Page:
Office of Global Affairs

April 9, 2019

Building bridges with music

For Professor Timothy Salzman, “music is a universal language”. As director of the UW Wind Ensemble, he delights in helping students perfect their playing. But even more so, in using music as a pathway for connecting students with new people and experiences. Over spring break, he brought the entire 56-member UW Wind Ensemble on an unforgettable trip to China. Their packed itinerary included opportunities for hands-on learning at every turn.

The Wind Ensemble’s journey began in the city of Chengdu. Hosted graciously by partners at Sichuan University, the students played two concerts, one with an audience of 3000. Most audience members had little prior exposure to their craft. “Wind ensemble music is pretty new to most people in China,” shares Professor Salzman. “People were just taking it in.”

UW students teach kids at a "master class"

UW students teach kids at a “master class”

Moving on to the cities of Xi’an and Beijing, UW students conducted several intensive music classes for local music students, “from little kids through college age”, and played several more concerts for audiences verging on 2000 people. Performing at Tsinghua University’s spectacular concert hall was a particular highlight.

This trip to China marked a first trip outside the country for many of the musicians, including UW junior and trumpeter Jason Kissinger. The Spokane native also has Diabetes, and he was understandably concerned about successfully managing his health needs during the trip. The UW Global Travel Security Manager helped Jason plan ahead for his health needs and understand local resources before departure. And Jason stayed healthy during the trip with the support of Professor Salzman and his fellow students.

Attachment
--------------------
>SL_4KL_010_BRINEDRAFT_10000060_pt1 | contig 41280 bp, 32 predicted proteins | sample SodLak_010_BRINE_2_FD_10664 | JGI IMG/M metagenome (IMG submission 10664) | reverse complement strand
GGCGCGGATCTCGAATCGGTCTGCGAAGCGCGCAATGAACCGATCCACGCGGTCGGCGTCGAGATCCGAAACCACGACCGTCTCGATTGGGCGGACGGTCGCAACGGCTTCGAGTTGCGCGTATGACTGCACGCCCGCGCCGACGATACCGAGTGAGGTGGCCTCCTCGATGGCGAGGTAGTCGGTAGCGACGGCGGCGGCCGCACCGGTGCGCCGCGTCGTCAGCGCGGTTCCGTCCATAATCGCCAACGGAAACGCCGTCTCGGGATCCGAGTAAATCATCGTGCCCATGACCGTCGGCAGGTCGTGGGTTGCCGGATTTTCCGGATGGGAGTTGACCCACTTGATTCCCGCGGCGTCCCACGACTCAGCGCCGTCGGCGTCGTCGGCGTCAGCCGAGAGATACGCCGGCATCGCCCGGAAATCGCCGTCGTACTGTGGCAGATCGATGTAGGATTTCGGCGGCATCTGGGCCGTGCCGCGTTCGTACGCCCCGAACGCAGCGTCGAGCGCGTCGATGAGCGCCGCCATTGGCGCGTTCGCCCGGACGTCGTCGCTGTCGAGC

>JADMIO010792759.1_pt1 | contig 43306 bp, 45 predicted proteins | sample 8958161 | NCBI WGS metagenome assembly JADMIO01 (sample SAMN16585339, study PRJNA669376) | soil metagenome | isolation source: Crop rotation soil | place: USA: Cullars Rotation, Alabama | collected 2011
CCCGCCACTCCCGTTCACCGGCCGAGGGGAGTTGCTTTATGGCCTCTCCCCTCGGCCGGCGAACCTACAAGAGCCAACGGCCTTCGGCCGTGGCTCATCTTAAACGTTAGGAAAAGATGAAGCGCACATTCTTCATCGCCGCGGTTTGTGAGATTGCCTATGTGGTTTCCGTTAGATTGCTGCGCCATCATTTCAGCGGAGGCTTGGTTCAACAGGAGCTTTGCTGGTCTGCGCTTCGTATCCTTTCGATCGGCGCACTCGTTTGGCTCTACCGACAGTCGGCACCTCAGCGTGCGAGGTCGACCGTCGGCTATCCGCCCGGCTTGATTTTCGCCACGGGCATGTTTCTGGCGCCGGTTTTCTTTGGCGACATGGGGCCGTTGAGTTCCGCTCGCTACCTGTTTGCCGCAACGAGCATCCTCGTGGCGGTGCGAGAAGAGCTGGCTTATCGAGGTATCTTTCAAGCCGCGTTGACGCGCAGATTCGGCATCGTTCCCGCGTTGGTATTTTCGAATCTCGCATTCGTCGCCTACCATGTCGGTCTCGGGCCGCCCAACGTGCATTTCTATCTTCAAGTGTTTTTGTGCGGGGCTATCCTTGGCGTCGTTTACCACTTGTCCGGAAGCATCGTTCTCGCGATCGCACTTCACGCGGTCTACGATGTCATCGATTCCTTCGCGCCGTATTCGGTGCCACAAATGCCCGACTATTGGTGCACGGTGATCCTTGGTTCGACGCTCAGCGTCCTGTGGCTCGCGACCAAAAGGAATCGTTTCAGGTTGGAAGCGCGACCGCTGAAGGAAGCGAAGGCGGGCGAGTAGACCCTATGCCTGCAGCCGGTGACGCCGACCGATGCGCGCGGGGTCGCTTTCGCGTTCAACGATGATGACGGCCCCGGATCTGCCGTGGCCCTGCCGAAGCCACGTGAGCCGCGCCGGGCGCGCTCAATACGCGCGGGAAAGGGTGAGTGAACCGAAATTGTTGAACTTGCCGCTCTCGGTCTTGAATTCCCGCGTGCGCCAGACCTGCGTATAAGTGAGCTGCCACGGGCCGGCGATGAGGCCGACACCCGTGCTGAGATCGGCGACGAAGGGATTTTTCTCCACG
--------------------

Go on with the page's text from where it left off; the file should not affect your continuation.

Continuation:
Jason Kissinger

Jason at the Great Wall

“Traveling internationally for the first time with all of the logistics associated with Diabetes was a success because of your support throughout it all,” Jason wrote to his classmates. “This was a trip of a lifetime. It has given me the confidence to have more life changing experiences in the future, and I’m excited for the world that’s out there.”

UW American Mandarin speakers and international students like doctoral student and pianist Kay Yeh helped the trip run smoothly by acting as cultural ambassadors and translators. At the Beijing airport, Kay saved the day by letting the security guard know about the insulin pump attached to Jason’s leg, which was vital for managing his Diabetes and could have been damaged during a security pat-down.

At each concert, a Mandarin-speaking student joined Professor Salzman at the podium to introduce the musical selections. To a packed audience in at Tsinghua University in Beijing, they shared his belief about music. “Music is the universal language of peace that we can all understand,” Professor Salzman announced through the student translator. “I hope our countries will be friends forever.” The crowd responded with enthusiastic applause.

Professor Salzman and students after a performance

Professor Salzman and students after a performance

This study and performance trip to China was a transformative experience for each member of the UW Wind Ensemble, as musicians and as students. Study abroad gave Jason new confidence to explore, whether his next trip is across the state or around the world. “After travelling [to China], I can truly say that the world is waiting for you. We can always look at pictures, but being physically present throws you onto a whole new level of understanding. Don’t be afraid to take those chances and experience the world!”


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